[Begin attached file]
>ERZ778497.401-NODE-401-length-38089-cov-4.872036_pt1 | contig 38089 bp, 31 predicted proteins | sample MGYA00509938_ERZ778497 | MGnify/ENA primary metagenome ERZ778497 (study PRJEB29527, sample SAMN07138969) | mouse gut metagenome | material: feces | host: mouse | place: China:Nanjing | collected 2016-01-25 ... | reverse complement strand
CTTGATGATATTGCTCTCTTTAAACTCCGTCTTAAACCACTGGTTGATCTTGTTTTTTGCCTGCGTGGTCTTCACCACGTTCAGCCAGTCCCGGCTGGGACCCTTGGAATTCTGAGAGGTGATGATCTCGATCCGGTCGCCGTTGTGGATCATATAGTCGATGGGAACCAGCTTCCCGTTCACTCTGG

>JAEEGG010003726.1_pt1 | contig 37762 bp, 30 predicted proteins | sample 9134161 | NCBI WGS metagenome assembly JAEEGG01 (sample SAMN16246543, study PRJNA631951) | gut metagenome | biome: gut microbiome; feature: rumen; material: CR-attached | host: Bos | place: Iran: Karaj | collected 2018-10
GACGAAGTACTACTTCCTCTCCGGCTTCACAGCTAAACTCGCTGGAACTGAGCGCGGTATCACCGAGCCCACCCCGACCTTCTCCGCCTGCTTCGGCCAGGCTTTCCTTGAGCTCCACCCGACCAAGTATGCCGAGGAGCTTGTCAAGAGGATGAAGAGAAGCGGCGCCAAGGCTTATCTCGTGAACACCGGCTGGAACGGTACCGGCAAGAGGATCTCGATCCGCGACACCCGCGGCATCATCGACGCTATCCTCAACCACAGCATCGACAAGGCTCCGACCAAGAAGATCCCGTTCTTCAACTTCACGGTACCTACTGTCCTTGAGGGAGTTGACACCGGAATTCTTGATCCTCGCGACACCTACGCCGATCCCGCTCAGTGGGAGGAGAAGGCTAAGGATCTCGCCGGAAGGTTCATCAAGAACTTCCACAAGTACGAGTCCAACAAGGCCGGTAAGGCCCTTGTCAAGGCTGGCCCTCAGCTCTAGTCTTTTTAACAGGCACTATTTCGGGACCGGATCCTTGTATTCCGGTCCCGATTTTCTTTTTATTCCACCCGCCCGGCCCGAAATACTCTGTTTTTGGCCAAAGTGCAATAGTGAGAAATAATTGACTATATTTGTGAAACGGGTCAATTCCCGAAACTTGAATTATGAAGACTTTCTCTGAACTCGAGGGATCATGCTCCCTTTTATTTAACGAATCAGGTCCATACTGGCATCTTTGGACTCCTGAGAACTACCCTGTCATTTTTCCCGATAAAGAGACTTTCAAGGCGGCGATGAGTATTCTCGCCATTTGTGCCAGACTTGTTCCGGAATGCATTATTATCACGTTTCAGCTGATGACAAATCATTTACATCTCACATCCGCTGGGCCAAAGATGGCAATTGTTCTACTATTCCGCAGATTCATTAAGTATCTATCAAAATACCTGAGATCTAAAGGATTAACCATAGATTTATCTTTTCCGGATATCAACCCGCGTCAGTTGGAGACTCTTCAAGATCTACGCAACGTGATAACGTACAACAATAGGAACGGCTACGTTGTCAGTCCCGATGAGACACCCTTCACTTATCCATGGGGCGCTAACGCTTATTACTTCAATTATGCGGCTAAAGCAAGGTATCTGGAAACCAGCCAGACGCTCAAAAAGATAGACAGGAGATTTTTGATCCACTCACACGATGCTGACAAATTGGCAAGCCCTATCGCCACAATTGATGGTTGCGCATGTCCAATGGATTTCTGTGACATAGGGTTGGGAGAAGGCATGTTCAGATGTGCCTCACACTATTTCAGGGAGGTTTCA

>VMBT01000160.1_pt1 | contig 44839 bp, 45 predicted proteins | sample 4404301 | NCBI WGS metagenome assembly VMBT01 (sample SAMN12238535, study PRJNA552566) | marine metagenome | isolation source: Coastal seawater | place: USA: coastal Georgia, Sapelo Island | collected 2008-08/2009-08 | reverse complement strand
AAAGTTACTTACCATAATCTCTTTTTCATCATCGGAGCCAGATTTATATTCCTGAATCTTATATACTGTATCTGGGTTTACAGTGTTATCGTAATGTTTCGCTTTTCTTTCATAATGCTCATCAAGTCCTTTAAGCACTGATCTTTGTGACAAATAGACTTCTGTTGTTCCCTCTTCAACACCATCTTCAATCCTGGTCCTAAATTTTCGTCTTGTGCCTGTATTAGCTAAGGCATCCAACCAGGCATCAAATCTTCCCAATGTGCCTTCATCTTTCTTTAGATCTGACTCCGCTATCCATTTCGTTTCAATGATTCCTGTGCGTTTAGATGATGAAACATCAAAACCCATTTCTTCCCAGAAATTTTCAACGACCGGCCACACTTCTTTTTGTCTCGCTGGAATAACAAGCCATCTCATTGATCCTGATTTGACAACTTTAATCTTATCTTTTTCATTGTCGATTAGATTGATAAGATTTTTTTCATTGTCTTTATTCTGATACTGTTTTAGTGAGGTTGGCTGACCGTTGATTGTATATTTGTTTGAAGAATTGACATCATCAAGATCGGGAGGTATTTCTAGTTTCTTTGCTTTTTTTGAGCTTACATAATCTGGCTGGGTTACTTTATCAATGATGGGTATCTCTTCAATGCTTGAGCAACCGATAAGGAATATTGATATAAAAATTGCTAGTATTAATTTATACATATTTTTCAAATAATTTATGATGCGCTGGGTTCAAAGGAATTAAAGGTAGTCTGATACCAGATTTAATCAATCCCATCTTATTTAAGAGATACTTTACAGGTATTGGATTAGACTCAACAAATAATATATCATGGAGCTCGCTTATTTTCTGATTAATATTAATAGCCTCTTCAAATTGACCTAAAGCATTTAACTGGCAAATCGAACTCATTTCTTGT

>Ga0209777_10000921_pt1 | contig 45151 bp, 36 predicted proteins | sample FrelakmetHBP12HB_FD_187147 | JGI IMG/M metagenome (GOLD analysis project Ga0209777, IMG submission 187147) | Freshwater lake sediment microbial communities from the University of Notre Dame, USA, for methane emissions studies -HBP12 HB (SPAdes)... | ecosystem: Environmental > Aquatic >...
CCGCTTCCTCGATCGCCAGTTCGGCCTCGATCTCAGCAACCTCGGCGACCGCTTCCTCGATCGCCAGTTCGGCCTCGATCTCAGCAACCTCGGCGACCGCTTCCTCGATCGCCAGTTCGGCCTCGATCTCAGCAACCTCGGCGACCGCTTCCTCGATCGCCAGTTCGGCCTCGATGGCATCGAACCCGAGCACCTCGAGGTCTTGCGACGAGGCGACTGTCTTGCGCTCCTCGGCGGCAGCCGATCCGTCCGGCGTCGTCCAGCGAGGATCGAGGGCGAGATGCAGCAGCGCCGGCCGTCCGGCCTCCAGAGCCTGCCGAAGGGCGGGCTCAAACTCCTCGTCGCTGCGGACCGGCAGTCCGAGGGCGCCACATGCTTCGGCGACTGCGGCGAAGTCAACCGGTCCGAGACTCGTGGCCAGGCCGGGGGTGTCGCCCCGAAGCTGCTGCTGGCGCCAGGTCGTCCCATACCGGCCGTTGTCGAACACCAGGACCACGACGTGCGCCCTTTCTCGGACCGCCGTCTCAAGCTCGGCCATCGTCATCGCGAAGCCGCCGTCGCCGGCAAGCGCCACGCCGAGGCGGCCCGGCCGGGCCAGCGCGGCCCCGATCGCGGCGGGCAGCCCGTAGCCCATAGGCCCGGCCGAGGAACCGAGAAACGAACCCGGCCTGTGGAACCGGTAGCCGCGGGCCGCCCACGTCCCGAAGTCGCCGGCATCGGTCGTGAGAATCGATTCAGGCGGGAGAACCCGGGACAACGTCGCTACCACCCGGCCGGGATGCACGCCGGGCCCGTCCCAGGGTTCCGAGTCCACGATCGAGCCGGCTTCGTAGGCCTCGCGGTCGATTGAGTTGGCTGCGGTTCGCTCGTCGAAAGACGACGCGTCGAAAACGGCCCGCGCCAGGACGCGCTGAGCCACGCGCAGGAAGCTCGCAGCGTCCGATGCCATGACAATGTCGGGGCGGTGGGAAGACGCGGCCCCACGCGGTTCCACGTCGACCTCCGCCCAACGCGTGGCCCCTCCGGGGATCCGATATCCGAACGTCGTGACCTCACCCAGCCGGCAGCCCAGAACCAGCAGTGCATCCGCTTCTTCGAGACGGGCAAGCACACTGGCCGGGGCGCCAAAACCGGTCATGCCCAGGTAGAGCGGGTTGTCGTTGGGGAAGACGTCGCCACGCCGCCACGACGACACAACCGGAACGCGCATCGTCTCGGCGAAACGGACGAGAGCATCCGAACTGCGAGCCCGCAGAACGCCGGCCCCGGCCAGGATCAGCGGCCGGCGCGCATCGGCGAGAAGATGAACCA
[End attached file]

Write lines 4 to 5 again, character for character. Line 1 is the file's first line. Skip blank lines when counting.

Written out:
GACGAAGTACTACTTCCTCTCCGGCTTCACAGCTAAACTCGCTGGAACTGAGCGCGGTATCACCGAGCCCACCCCGACCTTCTCCGCCTGCTTCGGCCAGGCTTTCCTTGAGCTCCACCCGACCAAGTATGCCGAGGAGCTTGTCAAGAGGATGAAGAGAAGCGGCGCCAAGGCTTATCTCGTGAACACCGGCTGGAACGGTACCGGCAAGAGGATCTCGATCCGCGACACCCGCGGCATCATCGACGCTATCCTCAACCACAGCATCGACAAGGCTCCGACCAAGAAGATCCCGTTCTTCAACTTCACGGTACCTACTGTCCTTGAGGGAGTTGACACCGGAATTCTTGATCCTCGCGACACCTACGCCGATCCCGCTCAGTGGGAGGAGAAGGCTAAGGATCTCGCCGGAAGGTTCATCAAGAACTTCCACAAGTACGAGTCCAACAAGGCCGGTAAGGCCCTTGTCAAGGCTGGCCCTCAGCTCTAGTCTTTTTAACAGGCACTATTTCGGGACCGGATCCTTGTATTCCGGTCCCGATTTTCTTTTTATTCCACCCGCCCGGCCCGAAATACTCTGTTTTTGGCCAAAGTGCAATAGTGAGAAATAATTGACTATATTTGTGAAACGGGTCAATTCCCGAAACTTGAATTATGAAGACTTTCTCTGAACTCGAGGGATCATGCTCCCTTTTATTTAACGAATCAGGTCCATACTGGCATCTTTGGACTCCTGAGAACTACCCTGTCATTTTTCCCGATAAAGAGACTTTCAAGGCGGCGATGAGTATTCTCGCCATTTGTGCCAGACTTGTTCCGGAATGCATTATTATCACGTTTCAGCTGATGACAAATCATTTACATCTCACATCCGCTGGGCCAAAGATGGCAATTGTTCTACTATTCCGCAGATTCATTAAGTATCTATCAAAATACCTGAGATCTAAAGGATTAACCATAGATTTATCTTTTCCGGATATCAACCCGCGTCAGTTGGAGACTCTTCAAGATCTACGCAACGTGATAACGTACAACAATAGGAACGGCTACGTTGTCAGTCCCGATGAGACACCCTTCACTTATCCATGGGGCGCTAACGCTTATTACTTCAATTATGCGGCTAAAGCAAGGTATCTGGAAACCAGCCAGACGCTCAAAAAGATAGACAGGAGATTTTTGATCCACTCACACGATGCTGACAAATTGGCAAGCCCTATCGCCACAATTGATGGTTGCGCATGTCCAATGGATTTCTGTGACATAGGGTTGGGAGAAGGCATGTTCAGATGTGCCTCACACTATTTCAGGGAGGTTTCA

>VMBT01000160.1_pt1 | contig 44839 bp, 45 predicted proteins | sample 4404301 | NCBI WGS metagenome assembly VMBT01 (sample SAMN12238535, study PRJNA552566) | marine metagenome | isolation source: Coastal seawater | place: USA: coastal Georgia, Sapelo Island | collected 2008-08/2009-08 | reverse complement strand